Q: How do modern landfills protect the environment?

A: The purpose of solid waste management is to remove wastes from living areas in a way that protects human health and the environment. By sealing in wastes, well-designed and well-managed landfills control odors, vermin attraction, litter, gaseous emissions, and water pollution. A modern landfill, referred to as a “Title D” landfill as referenced in the Resource Conservation and Recovery Act (RCRA) must be sited to protect environmentally sensitive areas, designed and constructed and operated to reduce and eliminate effluent leakage, odors and gaseous emissions, litter, and vermin. The landfill must be closed properly and monitored. A Title D landfill for municipal solid waste is a cold, dry, airless storage facility that is not designed for any but incidental biodegradation.

Solid waste management facilities that promote biodegradation include composting and bioreactor landfills. The latter are intended to produce saleable methane. Uncontrolled biodegradation could result in production of leachate that, if leaked, would endanger nearby groundwater supplies, lakes and streams. Title D landfills include heavy-gauge plastic liners, required by the EPA, that help protect the groundwater from contamination1.

Construction and demolition debris, including broken concrete, asphalt, shingles, metals, some plastic, and broken wood, may be placed in a special “C&D” landfill. C&D landfills are for materials that do not produce leachate and do not pose risks to groundwater or attract vermin or generate obnoxious odors.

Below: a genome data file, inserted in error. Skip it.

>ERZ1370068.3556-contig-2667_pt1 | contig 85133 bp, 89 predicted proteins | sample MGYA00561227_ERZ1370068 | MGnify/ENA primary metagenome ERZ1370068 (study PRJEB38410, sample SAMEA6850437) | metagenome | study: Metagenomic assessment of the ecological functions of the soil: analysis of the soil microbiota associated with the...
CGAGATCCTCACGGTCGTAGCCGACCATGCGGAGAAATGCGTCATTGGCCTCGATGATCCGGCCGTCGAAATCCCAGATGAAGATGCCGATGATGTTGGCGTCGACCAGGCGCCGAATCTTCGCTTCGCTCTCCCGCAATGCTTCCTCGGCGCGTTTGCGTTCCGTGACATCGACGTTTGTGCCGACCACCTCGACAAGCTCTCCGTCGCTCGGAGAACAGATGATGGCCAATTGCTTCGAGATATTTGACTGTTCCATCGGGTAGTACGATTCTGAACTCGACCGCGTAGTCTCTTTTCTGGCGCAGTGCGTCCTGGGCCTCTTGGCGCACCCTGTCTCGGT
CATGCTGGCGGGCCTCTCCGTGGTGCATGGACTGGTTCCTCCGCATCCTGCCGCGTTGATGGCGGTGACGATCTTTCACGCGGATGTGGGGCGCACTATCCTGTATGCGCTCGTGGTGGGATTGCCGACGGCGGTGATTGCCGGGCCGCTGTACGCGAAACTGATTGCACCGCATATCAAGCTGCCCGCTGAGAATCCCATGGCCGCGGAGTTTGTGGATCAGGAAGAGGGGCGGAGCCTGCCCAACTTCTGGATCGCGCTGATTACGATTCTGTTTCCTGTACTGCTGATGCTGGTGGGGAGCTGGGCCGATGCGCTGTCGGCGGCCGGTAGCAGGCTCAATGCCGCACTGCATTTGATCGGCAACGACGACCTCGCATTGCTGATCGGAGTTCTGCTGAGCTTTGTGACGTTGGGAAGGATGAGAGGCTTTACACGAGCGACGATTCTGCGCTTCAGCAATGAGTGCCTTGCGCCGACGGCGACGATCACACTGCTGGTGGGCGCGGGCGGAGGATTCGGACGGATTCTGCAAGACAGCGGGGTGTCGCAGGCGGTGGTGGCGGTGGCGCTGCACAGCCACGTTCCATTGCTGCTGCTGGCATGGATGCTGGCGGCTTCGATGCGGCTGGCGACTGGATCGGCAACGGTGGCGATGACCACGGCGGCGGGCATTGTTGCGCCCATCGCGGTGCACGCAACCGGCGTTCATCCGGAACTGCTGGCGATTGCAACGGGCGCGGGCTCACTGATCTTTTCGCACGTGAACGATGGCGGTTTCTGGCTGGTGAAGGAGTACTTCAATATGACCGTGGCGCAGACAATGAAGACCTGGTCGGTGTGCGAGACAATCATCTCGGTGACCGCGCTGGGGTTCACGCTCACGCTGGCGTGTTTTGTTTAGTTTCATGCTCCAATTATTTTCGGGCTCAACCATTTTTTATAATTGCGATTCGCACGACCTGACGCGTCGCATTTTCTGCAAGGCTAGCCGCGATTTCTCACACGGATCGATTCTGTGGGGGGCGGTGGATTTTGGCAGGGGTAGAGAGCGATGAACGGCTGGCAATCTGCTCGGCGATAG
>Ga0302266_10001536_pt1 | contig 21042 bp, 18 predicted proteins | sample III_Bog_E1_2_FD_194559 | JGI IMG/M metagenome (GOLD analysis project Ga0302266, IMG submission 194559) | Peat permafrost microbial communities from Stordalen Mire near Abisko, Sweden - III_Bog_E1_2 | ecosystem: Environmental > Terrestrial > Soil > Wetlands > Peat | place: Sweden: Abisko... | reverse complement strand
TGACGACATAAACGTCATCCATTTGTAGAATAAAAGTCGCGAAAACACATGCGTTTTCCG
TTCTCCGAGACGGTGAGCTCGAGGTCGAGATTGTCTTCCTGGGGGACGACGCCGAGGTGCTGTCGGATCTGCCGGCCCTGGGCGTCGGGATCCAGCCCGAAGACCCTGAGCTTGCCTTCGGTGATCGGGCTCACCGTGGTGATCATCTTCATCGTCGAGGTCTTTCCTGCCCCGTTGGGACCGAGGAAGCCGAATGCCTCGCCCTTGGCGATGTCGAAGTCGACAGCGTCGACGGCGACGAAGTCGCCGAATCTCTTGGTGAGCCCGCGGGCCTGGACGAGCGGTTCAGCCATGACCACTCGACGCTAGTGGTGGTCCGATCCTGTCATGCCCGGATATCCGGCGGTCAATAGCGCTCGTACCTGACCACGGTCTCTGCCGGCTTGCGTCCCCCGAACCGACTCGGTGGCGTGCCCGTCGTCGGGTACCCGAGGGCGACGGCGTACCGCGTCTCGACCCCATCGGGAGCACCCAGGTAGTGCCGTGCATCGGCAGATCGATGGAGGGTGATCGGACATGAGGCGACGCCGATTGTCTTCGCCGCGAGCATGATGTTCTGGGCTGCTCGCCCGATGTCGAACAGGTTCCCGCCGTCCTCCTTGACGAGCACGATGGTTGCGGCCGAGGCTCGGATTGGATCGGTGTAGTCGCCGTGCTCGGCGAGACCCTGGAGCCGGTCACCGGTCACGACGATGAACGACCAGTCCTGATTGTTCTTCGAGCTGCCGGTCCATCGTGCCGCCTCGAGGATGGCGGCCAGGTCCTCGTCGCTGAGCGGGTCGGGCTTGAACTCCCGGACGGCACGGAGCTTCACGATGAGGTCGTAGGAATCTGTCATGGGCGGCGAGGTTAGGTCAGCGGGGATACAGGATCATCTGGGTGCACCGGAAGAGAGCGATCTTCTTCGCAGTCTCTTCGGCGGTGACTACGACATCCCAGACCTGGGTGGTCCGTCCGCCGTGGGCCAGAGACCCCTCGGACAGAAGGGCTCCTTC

Q: Can degradable plastics contribute to solid waste management?

A: Because modern landfills are designed, built, and managed to limit degradation, degradable materials of any type are not likely to degrade and reduce the volume of landfill required to hold them. Bacteria and fungi convert carbonaceous material, such as paper and food, to carbon dioxide, methane, and water. Biological degradation is either aerobic, meaning air is required and the gaseous product is primarily carbon dioxide, or anaerobic, meaning air is excluded and the gaseous product is primarily methane. Material placed in Title D landfills have periods of aerobic and anaerobic digestion with the generation of landfill gas that is roughly 50:50 methane can carbon dioxide plus about 1% other gases. If the methane is separated from the rest, that methane can be sold as natural gas.

In 2005 7% of disposed solid waste was yard waste. 19.9 million tons, was composted. In addition, 0.4 million tons of food waste was composted. In total, 8.4% of US municipal solid waste was composted in 20052. This does not include backyard composting. In areas where composting is a municipal solid waste disposal option and water is available to promote degradation, compostable plastics can effectively be included in the compostable material. Such compostable material includes wastewater biosolids, manure, yard trimmings, and food waste.

Biodegradable plastics that meet ASTM D6400-99 (American Society for Testing and Materials) (or European Standardization Committee (CEN) EN13432 or International Standards Organization (ISO) ISO 14855) provisions for compostability are considered “compostable plastics”. This means the plastic will rapidly disintegrate in standard industrial composting facilities to compost indistinguishable from compost from other sources at normal processing schedules. Municipal solid waste composting facilities for foodstuffs require special conditions of temperature and humidity not achieved in backyard compost piles. Compostable plastics require the more rigorous conditions of the municipal composting facilities to degrade. It is important to note that not all plastics derived from plant sources are compostable. In the United States, be sure to look for ASTM certification by the Biodegradable Products Institute http://www.bpiworld.org/.